The lessons about how learning can emerge through time came in other ways for me. Once when my grandfather came from Taiwan to visit my family, we took a trip to the Rocky Mountains. Grandfather had limited education because of political upheaval in his childhood, lost his father at a young age, and ended up pressed to serve in the military, as did many young men of his era. Along the way, we took a rest stop alongside a gusty mountain river. My siblings and my nine-year-old self rock-hopped along the bank. Without thinking, I picked up a small smooth stone and tossed it into the river, enjoying the plunking sound it made. My grandfather sat down on a rock near me and asked, “What if everyone who stopped by tossed a stone in the river?” In the moment, I wondered what I had done wrong. How could tossing a stone in the river matter? He did not tell me not to throw a stone in the water in an authoritarian way. Instead, he left me with a question that stayed with me, although I did not come up with more varied responses until later in my life, years after he had passed. The river would fill with stones; people could change the flow of a river and a landscape without knowing how. What people do matters; even the action of a child, who tossed a stone in the water to hear the plunking sound, has a consequence. It mattered to some extent because one is necessarily part of a broader world—physical, material, human. It is important to view people’s actions relationally in context, as a part of time and space.
Linda Tuhiwai-Smith (2012) writes that Eurocentric philosophies and languages tend to regard notions of time and space as separate: “This view generates ways of making sense of the world as a ‘realm of stasis,’ well-defined, fixed and without politics” (p. 55). This notion that they can be considered separately insinuates the idea that space can somehow be measured, reflecting an ideological position encoded in language preoccupied with what Smith calls “exactness” and “parameters.” In fact, this notion of space as fixed undergirds normative notions of science in that it foregrounds an idea that knowledge can be attained through the ability to reason in part by giving space dimensions. The notion that knowledge, expressed through language and the ability to reason, can be gathered and accumulated gives humans a hubristic sense of superiority over nature. It’s a limited concept, Smith suggests, because it removes context. It makes it easy to think we understand more than we do, even to magnify what we think we know. Smith discusses how a notion that space can be somehow measured also foregrounds the view that people are individuals, a perspective that gets expressed in how people are viewed in communities—as a basic social unit and building block of society from which a capitalist mode of production develops.
The importance of the notion of viewing time in relation to space leads me back to reflecting on my teaching experience. Perhaps I cannot wholly fault the college at not building more broadly upon the innovative program that they supported given the inertial heft of disciplinary traditions and structures that treat teaching and learning as separate. The implications of Smith’s ideas about a deep fissure of conceptions of time and space suggest it resonates broadly, encoded not only in language but also in institutional practices and priorities in ways that are difficult to perceive when one is an active part of it by contributing to it through one’s actions. Experiences, while viewed as personally valuable, simply do not have the same value in a language that merits outcomes and evidence. Even in academic research, consider how normatively science and its production of quantitative data carries more political and social value with its promise of “generalizability” and “replicability” even as it may to some extent omit or background contextual aspects in its study designs—how it somehow normatively seems more “true” than qualitative and humanities-oriented research, which involves engaging interpretive approaches and seeking to inquire about contexts.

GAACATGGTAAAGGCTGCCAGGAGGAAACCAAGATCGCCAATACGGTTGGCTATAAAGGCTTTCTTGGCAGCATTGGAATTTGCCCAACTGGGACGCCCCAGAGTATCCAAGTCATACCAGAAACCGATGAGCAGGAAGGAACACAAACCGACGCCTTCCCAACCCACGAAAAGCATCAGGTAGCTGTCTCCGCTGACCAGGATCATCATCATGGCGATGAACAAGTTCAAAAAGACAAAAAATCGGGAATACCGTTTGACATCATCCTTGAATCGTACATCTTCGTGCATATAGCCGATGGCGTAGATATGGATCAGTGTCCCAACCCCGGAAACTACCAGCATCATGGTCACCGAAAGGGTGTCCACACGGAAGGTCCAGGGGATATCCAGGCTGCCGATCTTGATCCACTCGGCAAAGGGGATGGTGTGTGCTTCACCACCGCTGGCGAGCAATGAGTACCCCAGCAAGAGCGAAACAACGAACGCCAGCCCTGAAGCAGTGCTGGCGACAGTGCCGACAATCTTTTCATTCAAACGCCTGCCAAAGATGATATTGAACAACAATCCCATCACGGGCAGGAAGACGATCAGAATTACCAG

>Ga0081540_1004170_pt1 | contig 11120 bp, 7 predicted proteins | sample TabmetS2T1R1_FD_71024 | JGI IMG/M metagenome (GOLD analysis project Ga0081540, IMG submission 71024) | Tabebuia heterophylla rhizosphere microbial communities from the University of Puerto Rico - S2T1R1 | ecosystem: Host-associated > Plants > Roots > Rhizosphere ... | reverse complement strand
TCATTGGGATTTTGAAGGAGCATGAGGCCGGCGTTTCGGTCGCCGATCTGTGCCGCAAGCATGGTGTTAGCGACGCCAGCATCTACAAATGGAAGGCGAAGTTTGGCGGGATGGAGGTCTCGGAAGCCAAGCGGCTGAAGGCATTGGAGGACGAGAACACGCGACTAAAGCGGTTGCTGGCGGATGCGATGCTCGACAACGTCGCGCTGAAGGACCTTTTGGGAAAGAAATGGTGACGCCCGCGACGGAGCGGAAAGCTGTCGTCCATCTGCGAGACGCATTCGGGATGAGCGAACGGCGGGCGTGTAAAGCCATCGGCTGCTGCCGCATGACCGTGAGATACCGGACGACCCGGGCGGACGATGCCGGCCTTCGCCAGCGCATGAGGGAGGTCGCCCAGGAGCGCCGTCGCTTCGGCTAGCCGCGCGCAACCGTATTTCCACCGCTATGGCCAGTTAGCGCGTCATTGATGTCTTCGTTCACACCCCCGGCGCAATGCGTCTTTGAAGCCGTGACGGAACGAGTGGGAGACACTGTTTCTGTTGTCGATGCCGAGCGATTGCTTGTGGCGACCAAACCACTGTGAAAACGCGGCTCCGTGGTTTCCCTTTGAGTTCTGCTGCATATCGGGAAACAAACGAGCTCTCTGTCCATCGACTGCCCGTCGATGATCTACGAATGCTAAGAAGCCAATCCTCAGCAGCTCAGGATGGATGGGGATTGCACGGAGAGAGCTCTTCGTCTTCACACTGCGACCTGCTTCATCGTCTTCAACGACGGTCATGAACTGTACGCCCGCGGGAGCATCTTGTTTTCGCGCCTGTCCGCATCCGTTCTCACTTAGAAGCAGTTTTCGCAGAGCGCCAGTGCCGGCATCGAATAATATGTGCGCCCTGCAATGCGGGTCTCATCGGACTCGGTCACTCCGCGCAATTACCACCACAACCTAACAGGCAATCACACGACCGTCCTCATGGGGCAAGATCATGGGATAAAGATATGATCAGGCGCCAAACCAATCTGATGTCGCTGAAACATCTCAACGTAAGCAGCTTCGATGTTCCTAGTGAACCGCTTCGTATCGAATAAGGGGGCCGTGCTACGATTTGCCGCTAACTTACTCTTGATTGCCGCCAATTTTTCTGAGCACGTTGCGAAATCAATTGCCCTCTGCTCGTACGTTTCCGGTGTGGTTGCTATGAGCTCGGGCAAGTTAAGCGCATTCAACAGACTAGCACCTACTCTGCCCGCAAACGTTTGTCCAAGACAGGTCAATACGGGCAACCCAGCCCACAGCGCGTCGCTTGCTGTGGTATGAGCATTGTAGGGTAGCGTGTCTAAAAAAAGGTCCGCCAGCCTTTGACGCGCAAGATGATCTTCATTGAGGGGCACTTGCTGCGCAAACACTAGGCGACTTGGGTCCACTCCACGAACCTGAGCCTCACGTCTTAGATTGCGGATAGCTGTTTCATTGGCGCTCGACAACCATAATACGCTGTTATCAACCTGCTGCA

A developing appreciation for a process-oriented perspective, one that embraces a relation between concepts of time and space, leads me to inquire about the value of attending to experiences and relation, to collegiality, to reflective engagement in the context of faculty activities in higher educational institutions, even if their value may be difficult to measure in outcomes-focused ways. Trying to explore a relational view when a predominant product-oriented one is already entrenched is a tall order. But I am reminded that part of the project here is to make more visible the value of what already exists as part of higher educational phenomena, to inquire about the implications of considering the value of relational experiences. My grandfather, with his question about the consequence of tossing a stone in a river, insinuated considerations of anthropocentric as well as geologic time. To consider a relation between time and space beyond one is to consider that there are resonances to one’s actions impossible to know. Engaging an interpretive perspective to construct a Confucian relationality requires a certain amount of trust that when attention is given to enriching people’s experiences, it opens up unpredictable possibilities, suggesting that even those aspects that defy measurement may be profoundly meaningful.
Mary K. Chang is an independent scholar, with a PhD in Educational Foundations from the University of Hawai'i. She is coeditor (with Teresa Vilardi) of Writing-Based Teaching: Essential Practices and Enduring Questions, also published by SUNY Press.
Tuhiwai-Smith, L. (2012) Decolonizing methodologies: Research and indigenous peoples. London: Zed.